Israel is seeking sped up production of of Iron Dome batteries, Moshe Patel, Director of the Israel Missile Defense Organization, revealed on Monday.
The statement comes as Hamas continues to produce thousands of rockets in Gaza, Hezbollah imports rockets and missiles from Iran and Syria, and as ISIS joins the list of threats to the Israeli home front.
Speaking at the Israel Air Missile Defense Conference at Rishon Lezion, which was organized by the iHLS website, Patel said Israel is in talks with Iron Dome’s maker, Rafael, and co-producer, the US defense company Raytheon, to see which company could increase production of Iron Dome batteries.
“Our main activity is to add more Iron Dome batteries,” Patel said, “either in Rafael, or Raytheon, or both.”
Iron Dome shot down some 1500 Gazan rockets fired at Israel since becoming operational.
Recently, it held a trial in which interceptors shot down drones, Patel stated. The low cost of its interceptors make Iron Dome the air defense system of choice, he added.
Patel also provided new details on the development of Rafael’s David Sling system, which can shoot down short, medium-range, and long-range threats, hitting them far from Israel’s borders.
David’s Sling will use sensors located on the ground, and in the air, to intercept cruise missiles, Patel said.
Patel said he hoped David’s Sling would go online “soon.” He paid tribute to cooperation with the US military and industries, adding that he was “very proud to have such a friend [in the United States].”
Joint exercises with the US military are designed to ensure that it can “deploy and integrate with our systems in an emergency,” he added.
Meanwhile, the Arrow 3 system, which destroys incoming ballistic missiles in space, is due for another interception trial shortly, Patel said.
He indicated that mass production of Arrow 3 - which is produced by Israel Aerospace Industries - and of David’s Sling should begin in the coming months.
During the conference, Patel projected a photograph of an Iranian ballistic missile that was fired during a test in March, with the words “Israel must be wiped out” written on it.
“This is the world we are facing. We think our multi-tier shield can cope with this threat,” he said. :We are facing a lot of technological challenges and problems [from our enemies]. But this is why we are here,” Patel added.
Maj.-Gen. Glenn A. Bramhall, Commander of the 263rd US Army and Command, which is responsible for air defenses in Washington DC, also spoke at the conference.
He lamented a decision taken by the US Army several years ago to cut back its short-range air defense battalions, adding this “badly compromised” America’s ability to “defend our nation and ground forces.”
The US was left only with Patriot and high-altitude air defenses, and a small number of units capable of short-range defenses (also known as Shorad), Bramhall said. “You would think that after the events of 9-11, it would be a wake up call to the senior leadership, that we don’t need to be on a predicable route,” he said, offering frank criticism at the conference.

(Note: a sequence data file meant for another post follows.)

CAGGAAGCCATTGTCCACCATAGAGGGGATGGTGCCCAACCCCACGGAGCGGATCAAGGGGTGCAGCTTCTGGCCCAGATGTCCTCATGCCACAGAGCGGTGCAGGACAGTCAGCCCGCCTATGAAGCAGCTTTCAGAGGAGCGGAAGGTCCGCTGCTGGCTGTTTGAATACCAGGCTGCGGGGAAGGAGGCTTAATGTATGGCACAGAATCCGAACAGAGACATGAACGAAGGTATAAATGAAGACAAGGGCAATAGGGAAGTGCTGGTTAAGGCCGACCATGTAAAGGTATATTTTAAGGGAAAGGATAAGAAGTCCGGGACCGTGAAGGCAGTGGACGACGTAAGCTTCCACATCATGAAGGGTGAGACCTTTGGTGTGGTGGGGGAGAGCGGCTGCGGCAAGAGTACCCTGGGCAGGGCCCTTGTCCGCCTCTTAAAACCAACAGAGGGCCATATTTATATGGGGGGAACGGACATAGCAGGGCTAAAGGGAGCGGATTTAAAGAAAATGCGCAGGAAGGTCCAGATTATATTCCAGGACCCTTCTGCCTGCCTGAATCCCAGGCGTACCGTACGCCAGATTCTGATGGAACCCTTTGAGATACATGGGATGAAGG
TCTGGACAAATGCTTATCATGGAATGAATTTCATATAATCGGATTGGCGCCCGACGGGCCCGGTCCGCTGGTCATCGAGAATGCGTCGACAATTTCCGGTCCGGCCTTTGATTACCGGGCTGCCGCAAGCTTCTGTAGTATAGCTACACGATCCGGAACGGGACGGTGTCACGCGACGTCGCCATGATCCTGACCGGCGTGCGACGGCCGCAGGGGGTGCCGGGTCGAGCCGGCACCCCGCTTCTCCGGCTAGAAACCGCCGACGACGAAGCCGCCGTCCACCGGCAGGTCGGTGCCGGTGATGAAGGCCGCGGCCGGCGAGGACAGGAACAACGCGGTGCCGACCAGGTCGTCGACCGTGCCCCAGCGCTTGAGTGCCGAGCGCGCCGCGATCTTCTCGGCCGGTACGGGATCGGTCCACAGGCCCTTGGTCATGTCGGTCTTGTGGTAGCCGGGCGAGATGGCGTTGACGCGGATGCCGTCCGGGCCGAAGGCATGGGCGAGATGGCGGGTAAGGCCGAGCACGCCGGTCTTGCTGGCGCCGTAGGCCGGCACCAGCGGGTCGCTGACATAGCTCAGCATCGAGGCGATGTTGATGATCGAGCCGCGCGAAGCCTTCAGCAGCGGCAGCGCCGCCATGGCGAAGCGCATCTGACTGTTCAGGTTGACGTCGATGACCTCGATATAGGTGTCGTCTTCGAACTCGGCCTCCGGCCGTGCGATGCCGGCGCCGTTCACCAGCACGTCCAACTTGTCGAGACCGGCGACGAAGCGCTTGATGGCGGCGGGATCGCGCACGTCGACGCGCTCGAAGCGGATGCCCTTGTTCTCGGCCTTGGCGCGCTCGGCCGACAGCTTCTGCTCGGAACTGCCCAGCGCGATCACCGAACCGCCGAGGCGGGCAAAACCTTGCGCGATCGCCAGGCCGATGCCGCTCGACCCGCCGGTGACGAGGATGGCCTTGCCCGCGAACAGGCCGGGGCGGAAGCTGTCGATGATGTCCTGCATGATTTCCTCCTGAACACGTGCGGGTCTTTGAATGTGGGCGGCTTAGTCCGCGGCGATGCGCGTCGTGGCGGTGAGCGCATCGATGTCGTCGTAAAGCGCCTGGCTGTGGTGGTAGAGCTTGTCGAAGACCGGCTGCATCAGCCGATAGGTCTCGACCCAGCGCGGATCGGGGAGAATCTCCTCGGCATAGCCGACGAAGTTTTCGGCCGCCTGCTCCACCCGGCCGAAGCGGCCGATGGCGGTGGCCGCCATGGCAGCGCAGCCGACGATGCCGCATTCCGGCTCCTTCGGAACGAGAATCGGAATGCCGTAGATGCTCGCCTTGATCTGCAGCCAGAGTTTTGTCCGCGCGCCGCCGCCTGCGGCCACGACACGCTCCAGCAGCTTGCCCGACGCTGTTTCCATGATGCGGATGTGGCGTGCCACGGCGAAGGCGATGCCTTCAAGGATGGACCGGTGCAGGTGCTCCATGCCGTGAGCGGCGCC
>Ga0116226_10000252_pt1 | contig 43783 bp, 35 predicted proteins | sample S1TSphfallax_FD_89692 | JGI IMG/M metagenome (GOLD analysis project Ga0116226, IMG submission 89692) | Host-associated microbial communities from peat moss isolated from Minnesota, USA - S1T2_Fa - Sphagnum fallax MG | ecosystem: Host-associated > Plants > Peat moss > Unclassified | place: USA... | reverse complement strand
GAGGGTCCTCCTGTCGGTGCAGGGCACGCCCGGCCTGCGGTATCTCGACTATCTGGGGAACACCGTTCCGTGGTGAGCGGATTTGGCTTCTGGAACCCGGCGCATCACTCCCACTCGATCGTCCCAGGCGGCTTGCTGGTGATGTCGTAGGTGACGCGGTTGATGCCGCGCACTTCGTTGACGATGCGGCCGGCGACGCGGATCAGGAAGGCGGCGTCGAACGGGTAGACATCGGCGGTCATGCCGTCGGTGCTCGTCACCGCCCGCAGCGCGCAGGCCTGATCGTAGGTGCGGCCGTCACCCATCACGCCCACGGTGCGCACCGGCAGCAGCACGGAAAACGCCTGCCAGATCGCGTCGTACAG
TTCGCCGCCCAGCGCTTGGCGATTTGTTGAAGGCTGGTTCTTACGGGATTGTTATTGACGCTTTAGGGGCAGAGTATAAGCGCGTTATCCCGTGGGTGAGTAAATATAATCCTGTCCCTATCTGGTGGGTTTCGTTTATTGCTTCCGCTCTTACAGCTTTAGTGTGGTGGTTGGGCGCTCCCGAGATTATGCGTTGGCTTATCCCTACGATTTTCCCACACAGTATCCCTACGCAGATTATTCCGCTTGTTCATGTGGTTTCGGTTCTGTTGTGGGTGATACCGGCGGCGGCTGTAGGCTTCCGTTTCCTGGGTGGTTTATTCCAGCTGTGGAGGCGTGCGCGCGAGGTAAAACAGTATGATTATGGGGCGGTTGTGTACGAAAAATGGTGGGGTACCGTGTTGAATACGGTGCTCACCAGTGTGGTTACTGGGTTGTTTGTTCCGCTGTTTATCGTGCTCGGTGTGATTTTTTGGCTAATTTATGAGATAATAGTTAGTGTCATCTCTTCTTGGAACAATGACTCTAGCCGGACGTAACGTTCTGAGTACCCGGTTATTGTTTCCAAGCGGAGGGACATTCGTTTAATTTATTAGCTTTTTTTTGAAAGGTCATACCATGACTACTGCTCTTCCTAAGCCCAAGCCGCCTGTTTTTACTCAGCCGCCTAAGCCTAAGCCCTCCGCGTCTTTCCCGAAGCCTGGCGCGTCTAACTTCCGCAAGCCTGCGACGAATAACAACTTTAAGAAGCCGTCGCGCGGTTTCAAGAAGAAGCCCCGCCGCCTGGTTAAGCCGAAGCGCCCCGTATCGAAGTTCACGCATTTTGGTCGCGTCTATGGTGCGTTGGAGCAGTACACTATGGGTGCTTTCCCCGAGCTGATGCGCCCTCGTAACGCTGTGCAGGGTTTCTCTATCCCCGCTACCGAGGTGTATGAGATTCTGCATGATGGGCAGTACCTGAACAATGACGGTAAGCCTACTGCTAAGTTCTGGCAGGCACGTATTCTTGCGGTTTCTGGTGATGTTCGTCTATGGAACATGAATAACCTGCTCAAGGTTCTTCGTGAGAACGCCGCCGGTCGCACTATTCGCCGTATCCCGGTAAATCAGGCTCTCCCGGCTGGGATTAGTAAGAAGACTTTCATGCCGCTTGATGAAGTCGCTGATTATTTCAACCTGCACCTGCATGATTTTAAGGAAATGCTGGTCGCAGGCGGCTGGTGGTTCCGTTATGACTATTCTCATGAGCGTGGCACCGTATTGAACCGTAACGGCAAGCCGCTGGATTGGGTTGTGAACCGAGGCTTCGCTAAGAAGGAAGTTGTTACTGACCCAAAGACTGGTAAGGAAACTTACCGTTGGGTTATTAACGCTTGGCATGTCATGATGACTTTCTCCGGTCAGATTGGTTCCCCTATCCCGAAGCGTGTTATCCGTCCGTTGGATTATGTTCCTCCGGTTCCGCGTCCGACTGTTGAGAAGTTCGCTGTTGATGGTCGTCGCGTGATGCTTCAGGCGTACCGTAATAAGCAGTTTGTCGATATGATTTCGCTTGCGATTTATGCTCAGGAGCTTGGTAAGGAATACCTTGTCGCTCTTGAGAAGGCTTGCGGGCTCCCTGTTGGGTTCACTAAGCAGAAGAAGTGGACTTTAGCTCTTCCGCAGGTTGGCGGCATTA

“We have to be able to meet the demands of an unpredictable world,” Bramhall added, describing a “whole spectrum of threats,” from ballistic missiles to precision artillery.
“Right now, our formations do not have the ability to combat unmanned systems, because Shorad was taken out of the army,” he said.
“We have lulled ourselves into a false sense of security,” Bramhall warned, criticizing the inability to “protect against simple, unsophisticated threats.”
“Unfortunately, I can’t go back in time, and get back 14,000 highly-trained short range air defense forces to protect the ground forces,” Bramhall said. In Washington DC, he added, “I use Shorad because as far I am concerned it is a reliable, relevant system.”
To rebuild short-range defenses, Bramhall said, he launched a new initiative that relies on cooperation with other military branches, agencies, and international development of systems.
“The Israel Defense Forces have taken the necessary steps to dominate the air space,” Bramhall said. Those who fail to dominate the sky are destined to be buried under it, he warned.
“We in the US Army can learn so much from what Israel does. As air defenders, we have the responsibility of defending the people of the US, just like you have the responsibility of defending the people of Israel,” he said.
“What I do is become unpredictable. I look at the way my enemy is unpredictable, and I look to industry to give me solutions. In defending Washington DC, my soldiers learn to be unpredictable,” the American general stated.
Lt.-Col. Urlich Schmidt Narischkin, of Germany’s Defense Ministry, spoke of the need to continue to build-up NATO’s ballistic missile defense, which is designed to counteract an Iranian attack.
The Iran nuclear deal failed to address the Islamic Republic’s ballistic missile program, he said, noting that “this remains a concern for us.”
“Questioning the [NATO missile defense] program by referring to the Iran deal is a clear misperception. Security experts understand this.
However I do see a constant need of convincing our public why we do need a program after all,” Narischkin said.